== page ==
Meet the Cassowary! …Is that Bird Wearing a Helmet?

An adult male and two young Southern Cassowary...

Image via Wikipedia - Male Cassowary and two chicks

– Scientific Classification –


The Cassowary is yet another of my favorite birds (I’ve got a fairly long list now). These large ratites, the second largest and third tallest bird, are native to Australia and New Guinea. They are endangered in Queensland, threatened by habitat fragmentation and loss, vehicle strikes, hunting and other causes. They are a solitary frugivore that only come together during breeding season.

Cassowaries can weigh up to 128 lbs (behind the Ostrich) which adds to the dangers they can pose to humans. Adults have coarse black feathers on the body and a bright blue and red neck with red wattle(s), depending on the species. The wattle may act as a social signal. Their feet are large and even have a dagger-like claw as an inner toe. In combination with their powerful legs, these birds can run up to 30 mph and jump as high as 5 ft. The most fascinating thing about them, in my opinion, in the helmet-like structure on top of their head, called the casque. It is covered in keratinous skin with a firm, spongy core. Many theories of the usage of the crest exist.

  • Maneuvering through dense forest
  • Shovel during foraging (noted in captivity)
  • Indicate dominance and age
  • Secondary sexual characteristic
  • Amplify deep sounds/Acoustic communication/Sound reception
  • Protection (through vegetation/deflect falling fruit)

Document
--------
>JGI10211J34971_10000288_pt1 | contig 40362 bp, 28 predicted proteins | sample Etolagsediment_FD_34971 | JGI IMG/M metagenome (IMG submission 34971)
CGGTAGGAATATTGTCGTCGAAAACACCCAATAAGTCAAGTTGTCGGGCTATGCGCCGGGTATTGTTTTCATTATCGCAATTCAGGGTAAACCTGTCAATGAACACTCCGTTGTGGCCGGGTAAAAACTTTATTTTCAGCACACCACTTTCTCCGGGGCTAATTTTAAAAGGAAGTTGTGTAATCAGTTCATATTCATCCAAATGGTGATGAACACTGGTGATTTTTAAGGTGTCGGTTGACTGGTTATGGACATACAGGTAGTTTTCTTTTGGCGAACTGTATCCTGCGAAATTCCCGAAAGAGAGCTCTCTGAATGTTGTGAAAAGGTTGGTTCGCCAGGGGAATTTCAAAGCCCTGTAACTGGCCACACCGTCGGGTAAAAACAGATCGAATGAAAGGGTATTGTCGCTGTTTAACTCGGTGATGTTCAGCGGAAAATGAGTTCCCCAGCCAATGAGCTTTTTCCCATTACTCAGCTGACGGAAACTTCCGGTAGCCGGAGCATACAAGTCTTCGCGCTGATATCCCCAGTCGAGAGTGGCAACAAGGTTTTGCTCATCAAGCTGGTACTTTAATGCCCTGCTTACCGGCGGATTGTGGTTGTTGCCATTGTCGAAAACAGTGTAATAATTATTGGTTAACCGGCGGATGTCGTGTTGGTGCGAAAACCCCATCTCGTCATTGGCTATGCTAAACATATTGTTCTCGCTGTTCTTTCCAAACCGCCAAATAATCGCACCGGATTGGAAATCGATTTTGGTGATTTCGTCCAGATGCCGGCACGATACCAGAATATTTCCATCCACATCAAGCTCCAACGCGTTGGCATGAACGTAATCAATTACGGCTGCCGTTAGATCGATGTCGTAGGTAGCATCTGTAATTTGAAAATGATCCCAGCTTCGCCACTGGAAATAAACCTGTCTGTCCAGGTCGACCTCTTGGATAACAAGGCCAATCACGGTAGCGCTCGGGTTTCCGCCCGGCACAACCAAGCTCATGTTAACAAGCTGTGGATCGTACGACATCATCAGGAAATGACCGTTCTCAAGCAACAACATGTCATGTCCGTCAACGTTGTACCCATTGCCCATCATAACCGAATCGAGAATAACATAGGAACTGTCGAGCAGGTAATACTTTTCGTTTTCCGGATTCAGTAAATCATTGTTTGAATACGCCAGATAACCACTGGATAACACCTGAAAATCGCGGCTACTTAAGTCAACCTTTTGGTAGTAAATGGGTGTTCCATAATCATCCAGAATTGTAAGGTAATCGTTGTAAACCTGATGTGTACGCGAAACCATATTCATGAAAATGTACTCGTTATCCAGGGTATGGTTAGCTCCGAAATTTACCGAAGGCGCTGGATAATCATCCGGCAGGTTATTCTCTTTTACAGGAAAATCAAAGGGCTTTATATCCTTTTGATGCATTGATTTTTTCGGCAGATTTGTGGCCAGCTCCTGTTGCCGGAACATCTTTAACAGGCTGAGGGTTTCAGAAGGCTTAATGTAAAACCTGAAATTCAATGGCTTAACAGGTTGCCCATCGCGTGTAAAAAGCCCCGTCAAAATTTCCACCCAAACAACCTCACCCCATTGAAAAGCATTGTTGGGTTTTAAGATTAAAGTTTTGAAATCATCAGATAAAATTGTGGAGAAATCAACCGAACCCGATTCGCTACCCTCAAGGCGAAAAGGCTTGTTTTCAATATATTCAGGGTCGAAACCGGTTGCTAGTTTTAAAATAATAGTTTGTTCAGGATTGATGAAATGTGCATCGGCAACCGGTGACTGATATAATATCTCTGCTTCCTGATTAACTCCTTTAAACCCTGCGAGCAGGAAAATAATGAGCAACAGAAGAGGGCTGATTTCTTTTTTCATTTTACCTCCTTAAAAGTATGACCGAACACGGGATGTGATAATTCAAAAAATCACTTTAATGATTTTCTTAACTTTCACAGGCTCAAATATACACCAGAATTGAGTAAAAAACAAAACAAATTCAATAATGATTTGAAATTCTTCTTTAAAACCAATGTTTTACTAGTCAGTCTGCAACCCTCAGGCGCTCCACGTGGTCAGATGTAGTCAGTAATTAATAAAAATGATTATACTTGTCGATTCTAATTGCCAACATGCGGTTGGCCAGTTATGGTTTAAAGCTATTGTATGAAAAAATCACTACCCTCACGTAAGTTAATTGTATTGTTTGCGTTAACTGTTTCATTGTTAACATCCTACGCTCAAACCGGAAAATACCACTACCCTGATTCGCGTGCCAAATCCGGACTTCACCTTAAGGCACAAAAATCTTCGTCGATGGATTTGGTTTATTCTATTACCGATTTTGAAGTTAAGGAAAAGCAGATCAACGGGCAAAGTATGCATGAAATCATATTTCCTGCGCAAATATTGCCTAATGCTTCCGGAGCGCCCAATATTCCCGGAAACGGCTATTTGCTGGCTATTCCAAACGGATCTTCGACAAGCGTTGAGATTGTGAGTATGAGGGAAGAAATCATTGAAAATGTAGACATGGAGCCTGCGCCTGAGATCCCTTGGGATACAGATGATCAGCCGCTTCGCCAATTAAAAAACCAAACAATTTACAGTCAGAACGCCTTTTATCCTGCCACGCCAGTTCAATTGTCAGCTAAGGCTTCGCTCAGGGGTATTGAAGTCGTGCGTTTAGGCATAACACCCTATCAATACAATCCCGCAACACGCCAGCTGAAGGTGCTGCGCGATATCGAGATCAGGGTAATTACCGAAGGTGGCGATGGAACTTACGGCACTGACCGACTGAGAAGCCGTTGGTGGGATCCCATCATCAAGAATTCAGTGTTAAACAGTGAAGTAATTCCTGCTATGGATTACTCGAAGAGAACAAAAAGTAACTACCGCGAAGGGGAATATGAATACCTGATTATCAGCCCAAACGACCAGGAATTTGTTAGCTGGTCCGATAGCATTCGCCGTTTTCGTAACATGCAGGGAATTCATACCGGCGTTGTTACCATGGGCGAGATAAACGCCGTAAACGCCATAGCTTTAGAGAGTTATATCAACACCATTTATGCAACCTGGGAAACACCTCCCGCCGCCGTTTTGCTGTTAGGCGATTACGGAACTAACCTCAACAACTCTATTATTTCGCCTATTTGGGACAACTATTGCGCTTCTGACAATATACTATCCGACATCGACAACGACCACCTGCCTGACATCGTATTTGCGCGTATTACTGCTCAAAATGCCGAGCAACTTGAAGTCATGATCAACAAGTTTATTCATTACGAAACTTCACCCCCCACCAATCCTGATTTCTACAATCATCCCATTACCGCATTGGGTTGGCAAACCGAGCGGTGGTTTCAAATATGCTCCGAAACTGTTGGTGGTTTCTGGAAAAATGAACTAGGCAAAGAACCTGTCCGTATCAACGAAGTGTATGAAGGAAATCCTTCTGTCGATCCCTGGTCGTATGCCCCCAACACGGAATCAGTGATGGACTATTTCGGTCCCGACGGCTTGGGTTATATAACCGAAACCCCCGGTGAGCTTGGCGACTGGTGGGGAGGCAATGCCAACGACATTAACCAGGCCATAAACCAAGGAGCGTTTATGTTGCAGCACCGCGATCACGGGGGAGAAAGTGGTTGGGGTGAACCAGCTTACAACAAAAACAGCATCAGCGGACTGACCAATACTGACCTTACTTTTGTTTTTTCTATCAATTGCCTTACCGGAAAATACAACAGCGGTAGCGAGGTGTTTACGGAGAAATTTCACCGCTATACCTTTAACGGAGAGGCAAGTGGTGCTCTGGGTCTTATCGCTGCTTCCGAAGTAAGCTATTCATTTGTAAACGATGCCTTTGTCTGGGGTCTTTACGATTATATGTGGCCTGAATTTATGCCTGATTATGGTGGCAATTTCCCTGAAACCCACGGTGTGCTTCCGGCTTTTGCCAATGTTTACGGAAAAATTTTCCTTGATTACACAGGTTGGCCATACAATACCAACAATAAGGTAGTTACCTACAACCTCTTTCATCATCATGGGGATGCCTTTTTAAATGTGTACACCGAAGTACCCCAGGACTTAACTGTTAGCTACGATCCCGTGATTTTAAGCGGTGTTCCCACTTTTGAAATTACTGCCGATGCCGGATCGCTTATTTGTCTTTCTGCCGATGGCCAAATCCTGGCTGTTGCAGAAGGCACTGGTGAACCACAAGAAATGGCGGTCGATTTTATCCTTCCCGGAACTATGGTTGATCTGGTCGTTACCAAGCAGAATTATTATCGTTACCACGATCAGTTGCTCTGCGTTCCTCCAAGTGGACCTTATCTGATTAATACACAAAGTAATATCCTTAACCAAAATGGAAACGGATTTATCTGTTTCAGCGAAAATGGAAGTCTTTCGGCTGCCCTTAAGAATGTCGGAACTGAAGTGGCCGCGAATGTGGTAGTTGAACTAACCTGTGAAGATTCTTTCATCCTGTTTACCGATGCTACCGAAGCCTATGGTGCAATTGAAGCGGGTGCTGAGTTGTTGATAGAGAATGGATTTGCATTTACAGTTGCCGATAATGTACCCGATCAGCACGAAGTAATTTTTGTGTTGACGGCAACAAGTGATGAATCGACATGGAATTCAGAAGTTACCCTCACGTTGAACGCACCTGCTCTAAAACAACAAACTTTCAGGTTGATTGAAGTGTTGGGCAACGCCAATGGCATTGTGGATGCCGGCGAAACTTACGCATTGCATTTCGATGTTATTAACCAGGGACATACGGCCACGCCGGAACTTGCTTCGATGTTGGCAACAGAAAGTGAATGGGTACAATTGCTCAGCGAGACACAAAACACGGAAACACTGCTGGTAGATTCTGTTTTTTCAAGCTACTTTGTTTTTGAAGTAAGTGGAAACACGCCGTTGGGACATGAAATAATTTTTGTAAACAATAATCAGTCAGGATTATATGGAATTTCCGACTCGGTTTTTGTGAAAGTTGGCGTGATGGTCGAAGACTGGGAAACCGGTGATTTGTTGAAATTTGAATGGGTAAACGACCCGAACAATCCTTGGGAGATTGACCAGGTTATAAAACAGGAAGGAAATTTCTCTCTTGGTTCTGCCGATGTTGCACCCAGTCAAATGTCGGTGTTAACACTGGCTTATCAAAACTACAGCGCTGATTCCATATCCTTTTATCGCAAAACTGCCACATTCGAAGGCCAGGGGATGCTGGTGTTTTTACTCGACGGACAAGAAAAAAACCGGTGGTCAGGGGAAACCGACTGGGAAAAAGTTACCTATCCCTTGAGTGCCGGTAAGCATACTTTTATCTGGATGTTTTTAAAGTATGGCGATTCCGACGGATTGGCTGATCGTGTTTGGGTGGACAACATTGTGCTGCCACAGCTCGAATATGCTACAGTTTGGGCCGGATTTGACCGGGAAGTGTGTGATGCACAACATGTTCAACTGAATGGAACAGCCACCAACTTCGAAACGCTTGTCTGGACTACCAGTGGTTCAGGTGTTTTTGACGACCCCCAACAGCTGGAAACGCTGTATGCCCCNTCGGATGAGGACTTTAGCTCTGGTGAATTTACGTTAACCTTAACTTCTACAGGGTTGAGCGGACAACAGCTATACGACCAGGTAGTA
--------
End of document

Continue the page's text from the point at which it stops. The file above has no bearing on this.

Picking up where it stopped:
The following video displays just how dangerous a Cassowary can be:



Kiwis: Little Footballs with Beaks

The endemic flightless kiwi is a national icon

Image via Wikipedia

(For my friend Steve who wondered when I’d posting about birds.)

So in a previous post, I’m sure I mentioned how much I love Australia. I definitely forgot to add New Zealand. I was lucky enough to travel to both places a few years ago and I have an even greater love of how gorgeous they are. But that’s beside the point. From a biological point of view, the separation of those land masses attributed to their unique flora and fauna. One of my favorite examples of that fascinating fauna is the kiwi.

– Scientific Classification –

There are 5 species of kiwi: Great Spotted, Little Spotted, Okarito Brown, Southern Brown and North Island Brown.

They are the smallest ratite (flightless bird), about the size of a chicken, and do actually have a very small, pretty useless, set of wings. This national symbol of New Zealand is endangered (all species) and threatened by deforestation and invasive mammalian predators. Before the Maori tribe settled in NZ, the kiwi had to predators. Kiwis are more closely related to emus and cassowaries (another cool bird) than the extinct moa as once hypothesized. They are a shy, generally nocturnal bird that can inhabit a variety of habitats. Using their great sense of smell, kiwis use the nostrils at the tip of their beaks to locate underground worms and insects to eat.

Kiwis form lifelong, monogamous pair bonds which can last up to two decades. Unlike many other birds, females have a functioning pair of ovaries (as opposed to just a singular ovary).

One of my favorite things about the kiwi is the ENORMOUS eggs they lay. Labor is intense for birds anyway, but the poor little kiwi seems to have it the worst with the largest egg size to body size ratio (up to 1/4 the weight of the female). If you’re brave enough, have a look:

Side story: In NZ, they had a night-like enclosure with two adorable kiwis inside. While one stood stationary, the other was tearing around the enclosure like crazy. When the rampaging bird got too close to the calmer one, it got pecked at, thrown off track and sent tumbling. It was probably the most adorable bird tumble ever.

Speaking of adorable, here’s a cute video that I found a while back: